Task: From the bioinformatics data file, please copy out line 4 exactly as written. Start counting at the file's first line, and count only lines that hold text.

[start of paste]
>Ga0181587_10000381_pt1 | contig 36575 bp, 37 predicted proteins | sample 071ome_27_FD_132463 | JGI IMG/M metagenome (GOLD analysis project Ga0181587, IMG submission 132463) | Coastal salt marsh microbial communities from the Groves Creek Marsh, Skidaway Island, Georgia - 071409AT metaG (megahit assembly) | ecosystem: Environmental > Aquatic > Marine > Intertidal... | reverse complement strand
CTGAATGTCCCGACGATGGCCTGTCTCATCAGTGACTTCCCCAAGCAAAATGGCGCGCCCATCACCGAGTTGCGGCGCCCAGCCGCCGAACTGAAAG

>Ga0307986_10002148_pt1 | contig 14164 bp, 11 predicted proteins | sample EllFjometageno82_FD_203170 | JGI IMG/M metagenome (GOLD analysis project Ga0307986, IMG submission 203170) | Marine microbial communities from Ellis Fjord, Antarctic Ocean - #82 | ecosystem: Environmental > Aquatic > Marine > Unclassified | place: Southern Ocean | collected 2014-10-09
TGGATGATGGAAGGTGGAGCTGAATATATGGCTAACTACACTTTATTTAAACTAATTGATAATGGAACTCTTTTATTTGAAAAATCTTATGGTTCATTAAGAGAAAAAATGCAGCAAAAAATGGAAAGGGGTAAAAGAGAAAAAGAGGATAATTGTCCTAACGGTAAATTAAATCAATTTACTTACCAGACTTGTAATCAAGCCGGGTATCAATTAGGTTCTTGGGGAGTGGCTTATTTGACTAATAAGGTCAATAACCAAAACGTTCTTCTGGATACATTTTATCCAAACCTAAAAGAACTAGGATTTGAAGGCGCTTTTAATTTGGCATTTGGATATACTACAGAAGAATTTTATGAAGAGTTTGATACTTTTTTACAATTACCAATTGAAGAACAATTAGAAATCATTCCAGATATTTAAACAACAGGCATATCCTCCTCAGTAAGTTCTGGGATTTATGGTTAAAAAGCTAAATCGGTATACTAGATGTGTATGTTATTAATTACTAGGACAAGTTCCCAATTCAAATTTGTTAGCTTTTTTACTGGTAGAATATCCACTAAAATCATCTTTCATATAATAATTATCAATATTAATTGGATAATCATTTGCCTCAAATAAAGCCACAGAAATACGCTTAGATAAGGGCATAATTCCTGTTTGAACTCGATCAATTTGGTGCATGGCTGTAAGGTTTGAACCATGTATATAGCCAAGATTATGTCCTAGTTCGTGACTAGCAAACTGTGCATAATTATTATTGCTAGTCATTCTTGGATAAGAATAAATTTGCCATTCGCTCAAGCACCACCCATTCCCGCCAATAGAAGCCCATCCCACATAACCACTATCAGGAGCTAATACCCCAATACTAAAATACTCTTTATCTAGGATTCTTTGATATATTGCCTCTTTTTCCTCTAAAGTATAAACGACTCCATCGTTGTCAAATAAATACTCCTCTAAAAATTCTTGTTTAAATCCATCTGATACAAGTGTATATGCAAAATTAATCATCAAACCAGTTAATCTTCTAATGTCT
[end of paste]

TGGATGATGGAAGGTGGAGCTGAATATATGGCTAACTACACTTTATTTAAACTAATTGATAATGGAACTCTTTTATTTGAAAAATCTTATGGTTCATTAAGAGAAAAAATGCAGCAAAAAATGGAAAGGGGTAAAAGAGAAAAAGAGGATAATTGTCCTAACGGTAAATTAAATCAATTTACTTACCAGACTTGTAATCAAGCCGGGTATCAATTAGGTTCTTGGGGAGTGGCTTATTTGACTAATAAGGTCAATAACCAAAACGTTCTTCTGGATACATTTTATCCAAACCTAAAAGAACTAGGATTTGAAGGCGCTTTTAATTTGGCATTTGGATATACTACAGAAGAATTTTATGAAGAGTTTGATACTTTTTTACAATTACCAATTGAAGAACAATTAGAAATCATTCCAGATATTTAAACAACAGGCATATCCTCCTCAGTAAGTTCTGGGATTTATGGTTAAAAAGCTAAATCGGTATACTAGATGTGTATGTTATTAATTACTAGGACAAGTTCCCAATTCAAATTTGTTAGCTTTTTTACTGGTAGAATATCCACTAAAATCATCTTTCATATAATAATTATCAATATTAATTGGATAATCATTTGCCTCAAATAAAGCCACAGAAATACGCTTAGATAAGGGCATAATTCCTGTTTGAACTCGATCAATTTGGTGCATGGCTGTAAGGTTTGAACCATGTATATAGCCAAGATTATGTCCTAGTTCGTGACTAGCAAACTGTGCATAATTATTATTGCTAGTCATTCTTGGATAAGAATAAATTTGCCATTCGCTCAAGCACCACCCATTCCCGCCAATAGAAGCCCATCCCACATAACCACTATCAGGAGCTAATACCCCAATACTAAAATACTCTTTATCTAGGATTCTTTGATATATTGCCTCTTTTTCCTCTAAAGTATAAACGACTCCATCGTTGTCAAATAAATACTCCTCTAAAAATTCTTGTTTAAATCCATCTGATACAAGTGTATATGCAAAATTAATCATCAAACCAGTTAATCTTCTAATGTCT